Water treatment plant improvements to help salmon-bearing North Creek in Everett
|King County document
|Three major watersheds that span from Snohomish County southward, including North Creek's watershed.
EVERETT — North Creek, a salmon-bearing stream, will have cleaner water after the City Council unanimously approved a $16.6-million plan this year to improve treatment of stormwater runoff amid future development.
The North Creek Stormwater Management Action Plan calls for retrofits of regional stormwater treatment plants on Dorn and Meridian avenues, an improved treatment facility along Third Avenue SE, and updates to the city’s tree management ordinance.
Work will begin in summer 2024 at Third Avenue, on the west side of the Target store complex near Everett Mall. It is scheduled to be finished within six years.
The treatment-plant retrofits will be completed within 20 years.
When all three projects are done, 50% of the impervious surface in the North Creek basin will have its runoff water cleaned and returned to the creek. Today, only 5 % of impervious surface is currently covered.
“We felt we got the most bang for our buck implementing these three projects,” Dana Zlateff, a city surface water compliance specialist, told the City Council.
North Creek was prioritized among the city’s 23 water basins, largely because it originates in Everett and flows south through several other cities before reaching the Sammamish River which flows into Lake Washington.
There is also substantial business and multifamily development along the creek, especially at the city’s southern end.
“We really wanted to be able to grab and treat segments of Everett Mall Way and Evergreen Way,” Zlateff said.
The work will help salmon, for one.
Unfiltered stormwater carries polluted water into the stream from the runoff of stormwater in the area. The pollution creates poor living conditions for salmon.
The state Department of Ecology lists North Creek as an “impaired stream” because of these factors, the Snohomish Conservation District notes.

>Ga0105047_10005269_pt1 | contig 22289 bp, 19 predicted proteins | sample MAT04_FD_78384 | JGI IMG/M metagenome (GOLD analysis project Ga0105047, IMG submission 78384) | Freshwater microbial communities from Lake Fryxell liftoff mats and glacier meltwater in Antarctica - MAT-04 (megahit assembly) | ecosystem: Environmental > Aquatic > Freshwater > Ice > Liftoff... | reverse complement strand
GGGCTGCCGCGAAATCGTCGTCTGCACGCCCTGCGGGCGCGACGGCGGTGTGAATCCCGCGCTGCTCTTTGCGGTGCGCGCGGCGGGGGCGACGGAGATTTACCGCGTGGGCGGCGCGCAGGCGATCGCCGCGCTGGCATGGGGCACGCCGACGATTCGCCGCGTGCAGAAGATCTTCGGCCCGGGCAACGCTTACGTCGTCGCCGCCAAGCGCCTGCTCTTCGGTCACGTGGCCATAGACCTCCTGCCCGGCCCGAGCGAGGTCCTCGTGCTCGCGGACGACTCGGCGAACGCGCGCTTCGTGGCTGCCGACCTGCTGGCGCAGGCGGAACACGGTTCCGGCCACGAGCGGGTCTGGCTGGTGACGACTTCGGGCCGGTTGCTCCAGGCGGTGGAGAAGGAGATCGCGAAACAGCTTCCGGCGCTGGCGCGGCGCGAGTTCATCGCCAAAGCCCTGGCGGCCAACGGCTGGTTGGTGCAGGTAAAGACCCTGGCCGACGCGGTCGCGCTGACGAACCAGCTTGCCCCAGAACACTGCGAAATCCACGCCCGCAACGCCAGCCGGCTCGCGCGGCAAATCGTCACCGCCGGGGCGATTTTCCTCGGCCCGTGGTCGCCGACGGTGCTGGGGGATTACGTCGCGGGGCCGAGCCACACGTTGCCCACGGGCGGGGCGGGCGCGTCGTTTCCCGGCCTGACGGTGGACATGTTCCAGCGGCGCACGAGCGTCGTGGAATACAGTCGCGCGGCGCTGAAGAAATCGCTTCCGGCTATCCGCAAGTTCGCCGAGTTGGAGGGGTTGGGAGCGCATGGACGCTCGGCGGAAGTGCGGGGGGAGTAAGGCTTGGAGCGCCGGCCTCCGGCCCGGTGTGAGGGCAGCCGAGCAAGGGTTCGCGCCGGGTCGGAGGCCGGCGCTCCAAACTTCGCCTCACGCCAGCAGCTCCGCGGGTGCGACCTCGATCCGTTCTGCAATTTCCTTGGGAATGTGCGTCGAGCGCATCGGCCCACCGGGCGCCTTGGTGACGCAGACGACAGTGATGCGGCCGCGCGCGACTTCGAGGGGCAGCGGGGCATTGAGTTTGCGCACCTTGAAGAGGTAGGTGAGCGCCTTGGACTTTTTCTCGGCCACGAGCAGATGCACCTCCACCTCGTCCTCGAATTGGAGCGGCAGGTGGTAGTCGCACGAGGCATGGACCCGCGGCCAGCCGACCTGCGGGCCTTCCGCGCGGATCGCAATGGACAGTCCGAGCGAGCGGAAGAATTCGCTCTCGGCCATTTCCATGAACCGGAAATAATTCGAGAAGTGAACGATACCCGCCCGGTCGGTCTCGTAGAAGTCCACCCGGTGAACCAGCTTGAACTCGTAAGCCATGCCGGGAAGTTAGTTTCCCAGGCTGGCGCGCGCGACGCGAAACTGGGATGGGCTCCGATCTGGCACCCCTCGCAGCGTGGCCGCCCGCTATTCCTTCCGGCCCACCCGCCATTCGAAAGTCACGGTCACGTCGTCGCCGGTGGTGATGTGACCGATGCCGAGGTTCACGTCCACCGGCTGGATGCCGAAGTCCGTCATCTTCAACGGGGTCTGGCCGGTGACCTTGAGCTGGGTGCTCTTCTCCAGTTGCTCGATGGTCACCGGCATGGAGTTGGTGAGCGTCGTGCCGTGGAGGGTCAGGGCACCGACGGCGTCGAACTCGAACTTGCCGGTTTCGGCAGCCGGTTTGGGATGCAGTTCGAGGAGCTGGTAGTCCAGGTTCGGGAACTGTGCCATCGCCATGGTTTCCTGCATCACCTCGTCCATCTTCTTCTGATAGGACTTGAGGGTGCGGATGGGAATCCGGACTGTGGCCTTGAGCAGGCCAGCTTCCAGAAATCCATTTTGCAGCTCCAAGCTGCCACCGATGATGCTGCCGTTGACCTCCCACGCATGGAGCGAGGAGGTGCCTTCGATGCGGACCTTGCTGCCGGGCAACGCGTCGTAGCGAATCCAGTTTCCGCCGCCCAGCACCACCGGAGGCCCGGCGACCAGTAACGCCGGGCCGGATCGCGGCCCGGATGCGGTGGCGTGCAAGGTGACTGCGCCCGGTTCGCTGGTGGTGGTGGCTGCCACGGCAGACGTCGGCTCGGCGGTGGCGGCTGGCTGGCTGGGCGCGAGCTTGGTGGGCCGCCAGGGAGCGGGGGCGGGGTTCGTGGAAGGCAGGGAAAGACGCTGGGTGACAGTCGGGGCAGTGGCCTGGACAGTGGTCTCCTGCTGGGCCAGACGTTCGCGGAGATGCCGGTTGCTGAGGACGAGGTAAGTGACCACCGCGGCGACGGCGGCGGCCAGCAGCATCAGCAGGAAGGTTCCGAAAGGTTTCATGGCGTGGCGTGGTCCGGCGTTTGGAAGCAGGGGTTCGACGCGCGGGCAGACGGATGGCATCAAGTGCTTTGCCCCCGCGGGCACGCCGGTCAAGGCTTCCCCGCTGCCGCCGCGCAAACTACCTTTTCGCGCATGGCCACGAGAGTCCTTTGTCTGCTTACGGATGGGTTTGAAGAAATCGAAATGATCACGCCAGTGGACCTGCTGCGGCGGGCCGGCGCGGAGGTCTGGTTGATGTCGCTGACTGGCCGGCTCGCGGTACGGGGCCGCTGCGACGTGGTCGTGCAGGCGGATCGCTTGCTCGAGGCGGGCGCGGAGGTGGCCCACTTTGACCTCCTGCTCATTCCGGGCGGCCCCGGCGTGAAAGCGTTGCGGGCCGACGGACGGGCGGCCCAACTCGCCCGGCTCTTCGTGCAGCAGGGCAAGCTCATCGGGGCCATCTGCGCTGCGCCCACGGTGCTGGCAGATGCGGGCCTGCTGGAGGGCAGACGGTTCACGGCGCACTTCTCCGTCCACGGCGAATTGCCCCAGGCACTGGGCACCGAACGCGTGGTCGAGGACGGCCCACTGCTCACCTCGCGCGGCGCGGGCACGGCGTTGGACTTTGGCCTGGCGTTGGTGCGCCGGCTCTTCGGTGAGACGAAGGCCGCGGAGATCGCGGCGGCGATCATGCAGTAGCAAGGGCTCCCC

Funding for the $870,000 first project, titled “3rd Avenue SE Water Quality Treatment,” comes mostly from an Ecology grant.
Work will include installing about 200 feet of piping along the road and building a new treatment facility behind the sidewalk.
The new facility, which will be located in the footprint of an existing treatment plant, will treat runoff from a much larger area — about 45 acres. It will look like a sunken landscaping bed, with plants and mulch on the surface.
“It will be similar to a rain garden, but with a highly specialized soil that makes it much more effective than a conventional rain garden,” said Kathleen Baxter, city Public Works Department spokesperson.
Water from the storm drainage system will flow onto the surface of the facility and percolate down through the special soil material. Microbes in the soil and the roots of plants will remove pollutants as the water travels through. A pipe beneath the soil collects the water and routes it back into the drainage system.
Other aspects of the action plan are still in the preliminary planning stages.
They include assessing the North Creek buffers, updating the tree management ordinance to increase shade cover, and changing stormwater billing to an impervious surface basis.
With residential households, the latter might entail one fee for similar-sized homes. With businesses it would be more of a direct measurement, according to Heather Griffin, city surface water management manager.
“We’re trying to transition from (assessing by) what you are drinking, which doesn’t make much sense, to what are you doing with your land,” Griffin said.
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